Delta pilots vote overwhelmingly to authorize strike

(The Hill) – Delta Air Lines pilots voted overwhelmingly to allow a strike on Monday if a new contractual agreement with the carrier is not reached.

The Air Line Pilots Association (ALPA), which represents pilots, said 99% of those polled voted in favor of a strike if necessary, with the vast majority of its members taking part.

“Today, Delta’s more than 15,000 pilots sent a clear message to management that we are ready to go all the way to secure a contract that reflects the value we bring to Delta Air Lines as leaders in frontline and long-term stakeholders,” said Captain Jason Ambrosi. , who chairs the Delta Pilots Union.

Under federal law, pilots cannot strike unless a federal government board declares an impasse in negotiations. After a 30-day cooling-off period, the union can call a strike or the carrier can call a lockout.

The union said on Monday that its pilots were working under a contract negotiated in 2016 and talks of a new contract that began in April 2019 had not borne fruit.

Talks were halted for nearly two years during the pandemic, but high-profile talks resumed in January, the union said.

In a statement, the airline stressed that the vote will not affect customers and that many steps remain to be taken before a strike is authorized.

“Delta and ALPA have made significant progress in our negotiations and only have a few contract sections left to resolve,” the airline said. “We are confident that the parties will reach a fair and equitable agreement, as we have always done in past negotiations.”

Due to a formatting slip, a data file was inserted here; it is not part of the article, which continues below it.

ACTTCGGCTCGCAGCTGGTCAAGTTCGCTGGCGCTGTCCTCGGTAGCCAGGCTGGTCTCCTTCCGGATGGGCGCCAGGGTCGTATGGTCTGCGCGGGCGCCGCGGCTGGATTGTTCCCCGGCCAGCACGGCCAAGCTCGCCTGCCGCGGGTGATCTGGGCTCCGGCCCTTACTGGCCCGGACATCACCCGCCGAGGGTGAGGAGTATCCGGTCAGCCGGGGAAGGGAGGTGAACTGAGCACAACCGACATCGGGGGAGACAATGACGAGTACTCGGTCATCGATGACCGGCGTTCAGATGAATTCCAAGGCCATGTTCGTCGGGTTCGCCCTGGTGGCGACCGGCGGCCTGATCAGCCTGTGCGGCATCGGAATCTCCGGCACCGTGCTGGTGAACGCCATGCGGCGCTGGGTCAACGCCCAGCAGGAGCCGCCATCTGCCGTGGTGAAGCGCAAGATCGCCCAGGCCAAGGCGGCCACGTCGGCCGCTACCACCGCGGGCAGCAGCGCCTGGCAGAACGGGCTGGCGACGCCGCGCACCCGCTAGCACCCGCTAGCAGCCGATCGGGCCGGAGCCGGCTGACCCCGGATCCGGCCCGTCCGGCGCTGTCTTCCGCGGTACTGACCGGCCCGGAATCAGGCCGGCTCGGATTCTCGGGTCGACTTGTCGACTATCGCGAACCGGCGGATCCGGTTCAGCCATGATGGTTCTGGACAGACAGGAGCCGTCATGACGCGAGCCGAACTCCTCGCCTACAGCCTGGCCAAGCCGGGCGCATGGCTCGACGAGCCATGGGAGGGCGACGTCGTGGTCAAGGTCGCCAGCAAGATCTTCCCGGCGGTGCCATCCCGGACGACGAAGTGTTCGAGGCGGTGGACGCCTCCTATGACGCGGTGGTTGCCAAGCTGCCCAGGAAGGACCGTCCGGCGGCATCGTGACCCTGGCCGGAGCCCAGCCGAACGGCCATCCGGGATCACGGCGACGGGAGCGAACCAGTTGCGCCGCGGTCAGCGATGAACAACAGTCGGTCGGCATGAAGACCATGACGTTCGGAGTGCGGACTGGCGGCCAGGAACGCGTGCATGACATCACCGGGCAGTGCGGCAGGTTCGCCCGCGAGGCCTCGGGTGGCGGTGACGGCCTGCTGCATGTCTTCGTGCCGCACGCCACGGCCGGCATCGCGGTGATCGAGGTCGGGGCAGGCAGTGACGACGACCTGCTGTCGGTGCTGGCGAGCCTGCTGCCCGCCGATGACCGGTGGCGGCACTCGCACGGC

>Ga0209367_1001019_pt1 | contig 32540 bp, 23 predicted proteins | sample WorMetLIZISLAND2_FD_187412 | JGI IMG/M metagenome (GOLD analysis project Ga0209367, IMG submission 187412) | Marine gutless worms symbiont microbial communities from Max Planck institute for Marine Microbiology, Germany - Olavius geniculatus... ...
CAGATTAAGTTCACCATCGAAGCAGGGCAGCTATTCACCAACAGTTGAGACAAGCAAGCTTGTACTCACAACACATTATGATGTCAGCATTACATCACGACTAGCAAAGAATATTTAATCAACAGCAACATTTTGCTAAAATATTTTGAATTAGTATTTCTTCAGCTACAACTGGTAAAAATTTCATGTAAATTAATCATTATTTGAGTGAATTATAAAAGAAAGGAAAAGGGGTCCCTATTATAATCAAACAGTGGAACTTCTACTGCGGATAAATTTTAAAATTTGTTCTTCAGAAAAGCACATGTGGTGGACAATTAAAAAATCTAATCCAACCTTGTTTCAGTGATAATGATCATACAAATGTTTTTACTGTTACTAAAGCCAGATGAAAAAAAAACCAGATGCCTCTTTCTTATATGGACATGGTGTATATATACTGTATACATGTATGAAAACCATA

As demand for air travel has resurfaced this year, the industry has struggled to rebound from downsizing during the pandemic, with delays attributed in part to a shortage of pilots that has hit regional carriers particularly hard.

Other pilot groups represented by ALPA have leveraged carriers’ need for labor to negotiate significant raises and other benefits in recent months.

“Delta has rebounded from the pandemic and is poised to be stronger than ever, posting record third quarter revenue,” Ambrosi said. “Meanwhile, our negotiations have dragged on for too long. Our goal is to reach an agreement, not to strike. The ball is in the management’s court. It’s time for the company to get serious at the bargaining table and invest in Delta’s pilots.

The federally mandated process between the union and Delta echoes a rail union strike that nearly took place last month that threatened to shut down much of the country’s commercial and freight rail operations.

The railways and unions reached a tentative agreement, but several unions have since rejected the deal, fueling fears that a strike threat could return in the coming weeks.

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